The advertising of Willys-Overland was direct and to the point: "Makers of America's Most Useful Vehicle."
Pickup trucks were an obvious brand extension, and so were added after the war, with the four-wheel-drive versions preferred by farmers and municipalities. The last pickup Jeep sold was the Comanche in the 1990s. But Jeep owner Chrysler has said it plans to bring back a Jeep Wrangler with a flatbed soon.
Willys-Overland was sold to the Kaiser Motors Corp. in 1953, and dropped the Overland name. Passenger cars like the Jeepster were phased out, as the company concentrated on derivatives of the CJ and pickup trucks. The 1959 Willys-Jeep Maverick, though, a more refined version of the Station Wagon was launched to try and challenge the increasingly popular AMC Rambler.
The 1960s saw continued production of the CJ line, plus the Wagoneer and trucks with a variety of aggressive and snappy names-The Gladiator, Commando, and a new engine known as the 'Vigilante." The Jeepster convertible also made a comeback.
Sold to AMC and then Chrysler
Kaiser Jeep was bought by American Motors Corp. in 1970, with the idea that AMC, with a much better marketing and distribution system, could take Jeep to new heights. In 1974, the first Jeep Cherokee hit the showrooms, a refreshed and renamed version of the Kaiser Commando.
The 1980s saw Jeep become the property of a new alliance between AMC and French automaker Renault. But the recession of the early 80s took its toll and AMC was sold to Chrysler in 1987. Chrysler chief Lee Iacocca is quoted saying he only reason he bought AMC "was to get our hands on Jeep."
In 1998, Chrysler was purchased by Daimler-Benz, with Jeep becoming the possession of the company that represented the jewel in the German war machine in World War Two. The best thing to come out of the unhappy marriage between Daimler and Chrysler was the 2010 Jeep Grand Cherokee, which was developed alongside the Mercedes M Class. The refinement, fit and finish, ride and handling, reflects the benefits derived from Mercedes engineering, and made up for the comparative low-quality ride and fit/finish of the previous generation.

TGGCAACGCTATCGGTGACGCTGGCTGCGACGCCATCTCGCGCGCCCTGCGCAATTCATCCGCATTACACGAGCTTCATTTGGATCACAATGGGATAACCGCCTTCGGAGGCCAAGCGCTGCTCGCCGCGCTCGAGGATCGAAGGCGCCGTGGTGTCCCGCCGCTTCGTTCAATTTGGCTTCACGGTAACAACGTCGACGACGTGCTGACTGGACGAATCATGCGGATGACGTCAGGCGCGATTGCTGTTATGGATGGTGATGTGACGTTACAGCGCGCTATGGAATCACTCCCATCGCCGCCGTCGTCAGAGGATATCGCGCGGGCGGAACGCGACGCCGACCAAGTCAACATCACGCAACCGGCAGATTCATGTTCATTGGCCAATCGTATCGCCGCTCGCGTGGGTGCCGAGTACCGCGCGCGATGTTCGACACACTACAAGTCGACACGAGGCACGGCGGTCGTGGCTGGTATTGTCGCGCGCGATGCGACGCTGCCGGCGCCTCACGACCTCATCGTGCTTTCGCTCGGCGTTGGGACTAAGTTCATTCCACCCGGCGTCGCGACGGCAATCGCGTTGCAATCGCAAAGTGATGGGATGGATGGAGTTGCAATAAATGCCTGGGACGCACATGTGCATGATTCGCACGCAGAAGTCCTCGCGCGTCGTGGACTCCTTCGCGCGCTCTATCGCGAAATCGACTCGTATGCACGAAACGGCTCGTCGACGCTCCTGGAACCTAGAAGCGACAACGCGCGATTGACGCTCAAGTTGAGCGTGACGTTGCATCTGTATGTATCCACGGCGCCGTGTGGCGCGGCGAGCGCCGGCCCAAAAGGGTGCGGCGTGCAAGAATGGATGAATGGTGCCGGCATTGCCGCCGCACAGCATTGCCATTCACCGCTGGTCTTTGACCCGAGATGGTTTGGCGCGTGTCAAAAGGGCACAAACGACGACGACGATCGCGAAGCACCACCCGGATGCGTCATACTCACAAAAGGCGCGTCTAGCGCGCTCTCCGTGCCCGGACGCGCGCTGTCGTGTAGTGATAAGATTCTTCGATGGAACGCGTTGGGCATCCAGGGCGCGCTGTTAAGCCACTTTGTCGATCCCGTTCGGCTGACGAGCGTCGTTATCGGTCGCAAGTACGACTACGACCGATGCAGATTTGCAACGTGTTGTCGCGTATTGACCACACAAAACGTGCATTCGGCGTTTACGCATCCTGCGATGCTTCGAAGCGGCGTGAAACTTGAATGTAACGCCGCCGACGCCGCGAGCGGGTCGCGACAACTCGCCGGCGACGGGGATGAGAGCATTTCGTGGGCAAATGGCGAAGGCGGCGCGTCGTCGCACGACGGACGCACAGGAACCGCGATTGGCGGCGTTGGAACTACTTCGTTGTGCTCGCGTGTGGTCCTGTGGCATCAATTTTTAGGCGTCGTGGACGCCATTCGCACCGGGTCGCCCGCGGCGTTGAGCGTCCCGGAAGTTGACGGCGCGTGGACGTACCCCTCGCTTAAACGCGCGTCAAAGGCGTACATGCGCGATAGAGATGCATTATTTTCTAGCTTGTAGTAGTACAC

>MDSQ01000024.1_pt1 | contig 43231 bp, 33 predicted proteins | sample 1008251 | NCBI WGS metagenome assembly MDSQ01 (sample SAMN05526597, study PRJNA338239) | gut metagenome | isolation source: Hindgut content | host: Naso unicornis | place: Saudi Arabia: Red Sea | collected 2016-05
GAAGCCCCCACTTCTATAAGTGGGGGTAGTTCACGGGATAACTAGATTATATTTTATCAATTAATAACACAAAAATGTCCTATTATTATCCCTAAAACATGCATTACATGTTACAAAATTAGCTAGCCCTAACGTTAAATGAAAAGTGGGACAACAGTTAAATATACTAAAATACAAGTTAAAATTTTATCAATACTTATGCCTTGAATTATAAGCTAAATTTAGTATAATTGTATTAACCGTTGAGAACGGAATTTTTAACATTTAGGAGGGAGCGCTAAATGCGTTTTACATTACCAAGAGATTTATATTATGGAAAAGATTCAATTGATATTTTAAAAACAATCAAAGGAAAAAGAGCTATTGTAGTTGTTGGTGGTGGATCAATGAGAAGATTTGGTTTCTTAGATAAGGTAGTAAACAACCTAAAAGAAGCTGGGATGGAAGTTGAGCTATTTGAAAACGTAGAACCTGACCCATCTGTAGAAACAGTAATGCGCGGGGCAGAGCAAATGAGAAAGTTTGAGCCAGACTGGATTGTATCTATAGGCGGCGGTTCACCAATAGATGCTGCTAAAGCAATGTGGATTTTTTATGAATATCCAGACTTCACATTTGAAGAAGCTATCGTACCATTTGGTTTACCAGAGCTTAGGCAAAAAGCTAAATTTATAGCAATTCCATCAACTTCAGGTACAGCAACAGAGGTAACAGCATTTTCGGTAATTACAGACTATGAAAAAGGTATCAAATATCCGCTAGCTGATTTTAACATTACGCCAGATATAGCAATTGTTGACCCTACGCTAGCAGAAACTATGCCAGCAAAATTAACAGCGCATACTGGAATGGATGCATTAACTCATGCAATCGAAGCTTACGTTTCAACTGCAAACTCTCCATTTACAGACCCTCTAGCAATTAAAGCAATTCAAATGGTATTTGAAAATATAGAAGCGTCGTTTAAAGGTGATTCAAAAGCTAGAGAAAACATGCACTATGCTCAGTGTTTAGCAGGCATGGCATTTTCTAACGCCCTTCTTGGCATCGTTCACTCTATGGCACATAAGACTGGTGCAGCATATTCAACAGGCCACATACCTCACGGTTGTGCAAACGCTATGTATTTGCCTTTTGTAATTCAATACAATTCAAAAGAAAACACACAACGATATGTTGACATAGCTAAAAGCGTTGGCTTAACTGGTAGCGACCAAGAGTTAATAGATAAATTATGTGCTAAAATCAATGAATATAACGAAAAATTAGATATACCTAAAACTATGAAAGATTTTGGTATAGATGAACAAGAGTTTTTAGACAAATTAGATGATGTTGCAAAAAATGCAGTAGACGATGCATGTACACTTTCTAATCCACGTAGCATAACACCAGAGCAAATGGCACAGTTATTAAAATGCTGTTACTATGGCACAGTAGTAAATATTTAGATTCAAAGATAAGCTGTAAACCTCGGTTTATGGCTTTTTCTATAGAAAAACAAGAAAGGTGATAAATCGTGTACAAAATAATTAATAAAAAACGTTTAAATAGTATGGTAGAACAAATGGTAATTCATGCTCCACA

"Trail-rated" or just "most capable."
Perhaps the biggest controversy around Jeep mushroomed during Daimler's ownership; whether or not every Jeep should be "trail rated" to specifically traverse The Rubicon Trail. Daimler launched the Jeep Compass and Patriot, two small vehicles on car-based platforms that could not achieve extreme off-road driving. The Wrangler remains "the rock crawler" of choice for off-road drivers, while Jeep's other vehicles promise to be the most off-road capable in their segments.
In 2011, Chrysler, and thus Jeep, is under the control and ownership of Italian automaker Fiat. Fiat's strategy is to maintain the integrity of the Wrangler, keeping it the most off-road capable vehicle on the market today, and continue the Daimler strategy of making the other Jeeps the most capable in their segments. The iconic Wrangler is flanked by the Jeep Liberty, Grand Cherokee, Compass and Patriot compact 4x4s. The Compass and Patriot, though, will be replaced in late 2012 with a new compact Jeep derived from a platform based on the Fiat Giulietta that Jeep designers say will be fully off-road capable.
Clearly, Chrysler CEO Sergio Marchionne, who also serves as CEO of Fiat, has an appreciation for the pedigree and value of Jeep in the new Chrysler-Fiat company he is organizing as one global enterprise. "Of the three Chrysler brands, clearly the one with true global reach, value and potential is Jeep," says Marchionne. The company has been expanding the distribution of Jeep in Europe, and the CEO says that he is open to building any Jeep model abroad to serve a local market--except for the Wrangler. Over the years, Jeeps have been made in 23 countries. "I think Wrangler must remain an export from the U.S., as the integrity of Wrangler must be protected as the heart of the whole global brand."
Wranglers and the current Liberty have been built at Jeep's sprawling assembly plant in Toledo Ohio since the 1940s.